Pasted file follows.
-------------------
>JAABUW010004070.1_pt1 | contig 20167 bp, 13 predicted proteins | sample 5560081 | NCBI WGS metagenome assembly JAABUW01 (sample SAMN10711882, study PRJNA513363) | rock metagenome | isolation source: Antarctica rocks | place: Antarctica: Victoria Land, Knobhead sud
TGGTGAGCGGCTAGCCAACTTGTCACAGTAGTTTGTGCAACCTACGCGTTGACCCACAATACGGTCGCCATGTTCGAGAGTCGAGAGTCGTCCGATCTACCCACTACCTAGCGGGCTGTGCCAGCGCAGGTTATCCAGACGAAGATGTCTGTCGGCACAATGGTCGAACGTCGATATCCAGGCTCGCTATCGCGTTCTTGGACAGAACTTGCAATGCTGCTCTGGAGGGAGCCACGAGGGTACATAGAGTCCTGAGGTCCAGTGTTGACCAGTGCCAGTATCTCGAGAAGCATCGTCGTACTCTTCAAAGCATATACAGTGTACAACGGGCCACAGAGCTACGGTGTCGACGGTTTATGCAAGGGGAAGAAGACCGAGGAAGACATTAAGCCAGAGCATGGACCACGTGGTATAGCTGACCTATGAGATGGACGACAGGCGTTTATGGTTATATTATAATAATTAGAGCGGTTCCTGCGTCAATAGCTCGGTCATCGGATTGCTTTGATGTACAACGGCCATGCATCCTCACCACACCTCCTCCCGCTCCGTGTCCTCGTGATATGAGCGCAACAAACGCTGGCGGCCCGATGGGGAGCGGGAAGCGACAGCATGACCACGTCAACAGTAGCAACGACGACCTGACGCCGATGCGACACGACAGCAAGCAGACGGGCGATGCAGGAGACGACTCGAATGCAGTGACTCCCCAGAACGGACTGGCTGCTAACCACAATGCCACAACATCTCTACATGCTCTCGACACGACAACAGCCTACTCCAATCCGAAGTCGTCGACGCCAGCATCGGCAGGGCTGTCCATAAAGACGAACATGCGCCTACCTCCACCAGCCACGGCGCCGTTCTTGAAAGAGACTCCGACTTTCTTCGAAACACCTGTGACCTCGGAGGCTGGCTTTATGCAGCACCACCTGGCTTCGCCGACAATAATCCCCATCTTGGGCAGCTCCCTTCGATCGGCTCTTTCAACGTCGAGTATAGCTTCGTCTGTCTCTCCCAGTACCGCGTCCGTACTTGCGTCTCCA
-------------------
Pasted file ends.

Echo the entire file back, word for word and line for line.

>JAABUW010004070.1_pt1 | contig 20167 bp, 13 predicted proteins | sample 5560081 | NCBI WGS metagenome assembly JAABUW01 (sample SAMN10711882, study PRJNA513363) | rock metagenome | isolation source: Antarctica rocks | place: Antarctica: Victoria Land, Knobhead sud
TGGTGAGCGGCTAGCCAACTTGTCACAGTAGTTTGTGCAACCTACGCGTTGACCCACAATACGGTCGCCATGTTCGAGAGTCGAGAGTCGTCCGATCTACCCACTACCTAGCGGGCTGTGCCAGCGCAGGTTATCCAGACGAAGATGTCTGTCGGCACAATGGTCGAACGTCGATATCCAGGCTCGCTATCGCGTTCTTGGACAGAACTTGCAATGCTGCTCTGGAGGGAGCCACGAGGGTACATAGAGTCCTGAGGTCCAGTGTTGACCAGTGCCAGTATCTCGAGAAGCATCGTCGTACTCTTCAAAGCATATACAGTGTACAACGGGCCACAGAGCTACGGTGTCGACGGTTTATGCAAGGGGAAGAAGACCGAGGAAGACATTAAGCCAGAGCATGGACCACGTGGTATAGCTGACCTATGAGATGGACGACAGGCGTTTATGGTTATATTATAATAATTAGAGCGGTTCCTGCGTCAATAGCTCGGTCATCGGATTGCTTTGATGTACAACGGCCATGCATCCTCACCACACCTCCTCCCGCTCCGTGTCCTCGTGATATGAGCGCAACAAACGCTGGCGGCCCGATGGGGAGCGGGAAGCGACAGCATGACCACGTCAACAGTAGCAACGACGACCTGACGCCGATGCGACACGACAGCAAGCAGACGGGCGATGCAGGAGACGACTCGAATGCAGTGACTCCCCAGAACGGACTGGCTGCTAACCACAATGCCACAACATCTCTACATGCTCTCGACACGACAACAGCCTACTCCAATCCGAAGTCGTCGACGCCAGCATCGGCAGGGCTGTCCATAAAGACGAACATGCGCCTACCTCCACCAGCCACGGCGCCGTTCTTGAAAGAGACTCCGACTTTCTTCGAAACACCTGTGACCTCGGAGGCTGGCTTTATGCAGCACCACCTGGCTTCGCCGACAATAATCCCCATCTTGGGCAGCTCCCTTCGATCGGCTCTTTCAACGTCGAGTATAGCTTCGTCTGTCTCTCCCAGTACCGCGTCCGTACTTGCGTCTCCA